Toyota announced a bold plan to transform its product line over the next few decades, with the goal of selling very few, if any, conventional gasoline vehicles by 2050. The Japanese automaker will manufacture cars that are hybrids or run on fuel cells. Toyota is targeting a 90 percent reduction in average emissions from its vehicles below 2010 levels. Strikingly, however, EVs do not play a huge role in its vision, as the company thinks the recharging time is prohibitive to wide scale adoption. Toyota thinks it will be able to sell 30,000 fuel cell vehicles by 2020, a ten-fold increase over its estimated 2017 sales figure. Toyota’s plan to radically move away from the gasoline engine has truly enormous ramifications for the oil and gas industry. 2050 is a long way off, but for the oil majors that are planning new projects that can last decades, there is a growing question mark regarding demand from the next generation of motorists.
Kurdistan completed a second payment to Gulf Keystone Petroleum (LON: GKP) this week, a move that raised the hopes of Iraqi oil producers about receiving back payments. Both Kurdistan and the Iraqi central government have been in arrears to international oil companies, threatening the country’s long-term oil development goals. The Kurdish Regional Government (KRG) and the government in Baghdad are at odds over questions of sovereignty and fiscal arrangements. Low oil prices are also ripping a huge hole in the budgets of both governments. That meant that the KRG could not pay the money owed to oil drillers such as Gulf Keystone and Genel Energy (LON: GENL). But this week’s payment of $15 million to Gulf Keystone boosted market confidence that the situation could be resolved. Gulf Keystone saw its share price jump 13 percent on the news, and Genel’s stock price was up around 10 percent. Related: Is The Oil And Gas Fire Sale About To Start?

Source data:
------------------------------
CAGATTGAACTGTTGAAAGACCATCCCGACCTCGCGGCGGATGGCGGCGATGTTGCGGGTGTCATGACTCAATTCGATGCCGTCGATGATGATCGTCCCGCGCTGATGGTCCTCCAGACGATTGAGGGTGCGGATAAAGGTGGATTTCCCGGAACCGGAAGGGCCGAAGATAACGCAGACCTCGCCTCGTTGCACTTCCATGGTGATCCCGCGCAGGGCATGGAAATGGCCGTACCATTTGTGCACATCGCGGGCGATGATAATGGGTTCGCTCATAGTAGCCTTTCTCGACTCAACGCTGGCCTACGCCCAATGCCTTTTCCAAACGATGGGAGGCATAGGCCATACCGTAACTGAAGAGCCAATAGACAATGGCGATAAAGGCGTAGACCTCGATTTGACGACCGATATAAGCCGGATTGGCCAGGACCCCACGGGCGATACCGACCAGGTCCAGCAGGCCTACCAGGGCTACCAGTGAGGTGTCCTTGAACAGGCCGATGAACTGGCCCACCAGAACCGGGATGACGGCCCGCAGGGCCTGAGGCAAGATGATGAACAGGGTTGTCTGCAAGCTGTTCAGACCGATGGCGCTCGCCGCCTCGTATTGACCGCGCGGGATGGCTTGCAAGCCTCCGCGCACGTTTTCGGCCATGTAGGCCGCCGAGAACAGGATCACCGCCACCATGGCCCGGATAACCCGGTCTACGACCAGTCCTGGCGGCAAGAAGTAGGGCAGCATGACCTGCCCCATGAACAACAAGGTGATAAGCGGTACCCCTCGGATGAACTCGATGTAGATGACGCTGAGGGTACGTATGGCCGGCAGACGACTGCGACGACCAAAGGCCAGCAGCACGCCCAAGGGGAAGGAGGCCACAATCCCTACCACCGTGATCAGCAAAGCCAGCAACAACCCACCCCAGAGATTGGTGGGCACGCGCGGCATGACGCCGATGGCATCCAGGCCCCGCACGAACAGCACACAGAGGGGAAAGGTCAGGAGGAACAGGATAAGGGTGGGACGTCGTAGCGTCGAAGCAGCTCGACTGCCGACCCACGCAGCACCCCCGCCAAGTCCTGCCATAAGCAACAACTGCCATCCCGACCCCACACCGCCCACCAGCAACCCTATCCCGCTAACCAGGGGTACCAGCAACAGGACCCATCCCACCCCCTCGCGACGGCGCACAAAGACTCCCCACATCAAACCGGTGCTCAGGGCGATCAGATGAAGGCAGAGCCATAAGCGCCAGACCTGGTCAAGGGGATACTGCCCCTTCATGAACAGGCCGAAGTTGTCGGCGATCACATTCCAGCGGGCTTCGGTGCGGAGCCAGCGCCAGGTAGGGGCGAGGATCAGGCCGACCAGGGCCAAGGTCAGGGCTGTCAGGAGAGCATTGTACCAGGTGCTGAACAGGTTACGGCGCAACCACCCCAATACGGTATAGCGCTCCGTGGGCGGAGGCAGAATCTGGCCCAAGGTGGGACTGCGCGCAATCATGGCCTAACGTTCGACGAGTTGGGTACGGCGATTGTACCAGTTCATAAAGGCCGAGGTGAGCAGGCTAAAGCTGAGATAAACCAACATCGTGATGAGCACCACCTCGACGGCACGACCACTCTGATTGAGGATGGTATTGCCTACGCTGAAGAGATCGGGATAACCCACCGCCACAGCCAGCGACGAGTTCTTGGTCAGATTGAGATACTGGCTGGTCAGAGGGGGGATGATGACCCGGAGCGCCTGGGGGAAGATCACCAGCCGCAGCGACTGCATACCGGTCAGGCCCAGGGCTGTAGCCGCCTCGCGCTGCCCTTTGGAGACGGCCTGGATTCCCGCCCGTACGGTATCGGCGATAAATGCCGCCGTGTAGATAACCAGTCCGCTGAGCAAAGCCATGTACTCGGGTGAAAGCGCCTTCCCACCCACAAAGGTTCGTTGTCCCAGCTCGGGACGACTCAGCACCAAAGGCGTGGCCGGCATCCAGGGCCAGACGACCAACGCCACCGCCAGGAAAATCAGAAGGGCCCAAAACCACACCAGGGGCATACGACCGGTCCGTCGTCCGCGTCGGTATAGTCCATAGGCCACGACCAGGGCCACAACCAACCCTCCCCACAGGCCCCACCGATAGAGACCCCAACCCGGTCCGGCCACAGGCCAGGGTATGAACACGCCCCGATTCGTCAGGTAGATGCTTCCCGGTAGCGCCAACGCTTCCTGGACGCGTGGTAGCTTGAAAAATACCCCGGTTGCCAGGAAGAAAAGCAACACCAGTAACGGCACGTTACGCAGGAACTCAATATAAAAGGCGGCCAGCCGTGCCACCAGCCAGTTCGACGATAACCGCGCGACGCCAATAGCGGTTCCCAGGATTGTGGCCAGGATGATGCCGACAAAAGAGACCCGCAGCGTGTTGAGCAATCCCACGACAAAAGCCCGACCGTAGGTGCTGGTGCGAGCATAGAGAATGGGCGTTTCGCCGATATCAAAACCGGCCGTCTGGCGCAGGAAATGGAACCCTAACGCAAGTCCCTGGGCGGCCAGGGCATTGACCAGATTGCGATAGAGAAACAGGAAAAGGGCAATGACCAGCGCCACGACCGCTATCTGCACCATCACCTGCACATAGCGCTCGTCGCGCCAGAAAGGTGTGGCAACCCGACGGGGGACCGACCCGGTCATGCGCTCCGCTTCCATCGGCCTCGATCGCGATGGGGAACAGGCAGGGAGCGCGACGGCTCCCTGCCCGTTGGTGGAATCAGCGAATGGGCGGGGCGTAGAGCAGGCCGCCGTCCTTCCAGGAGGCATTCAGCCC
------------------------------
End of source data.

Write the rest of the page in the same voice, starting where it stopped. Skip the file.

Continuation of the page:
BP and China’s CNPC will announce a strategic alliance in the next few days to jointly develop and produce oil in Iraq. The companies already work together on the giant Rumaila field, but they are planning on deepening their relationship following the visit of Chinese President Xi Jingping to London.
Spanish oil company Repsol (BME: REP) announced plans to sell off $7.1 billion worth of assets in order to protect its dividend. It also said that it would slash spending by 40 percent by 2020. Repsol’s dividend yield has swelled as its share price has fallen, raising questions about the sustainability of the payout. Repsol has the second highest yield out of any large European oil company.
The first shipment of LNG has left the large Gladstone project in Australia. The project, operated by Santos with joint venture partners Petronas, Total, and KOGAS, is one of several large LNG export terminals that will turn Australia into one of the largest gas exporters in the world in the next few years. At peak production, the terminal will have an export capacity of 7.8 million tonnes per year (mtpa).
By Evan Kelly of Oilprice.com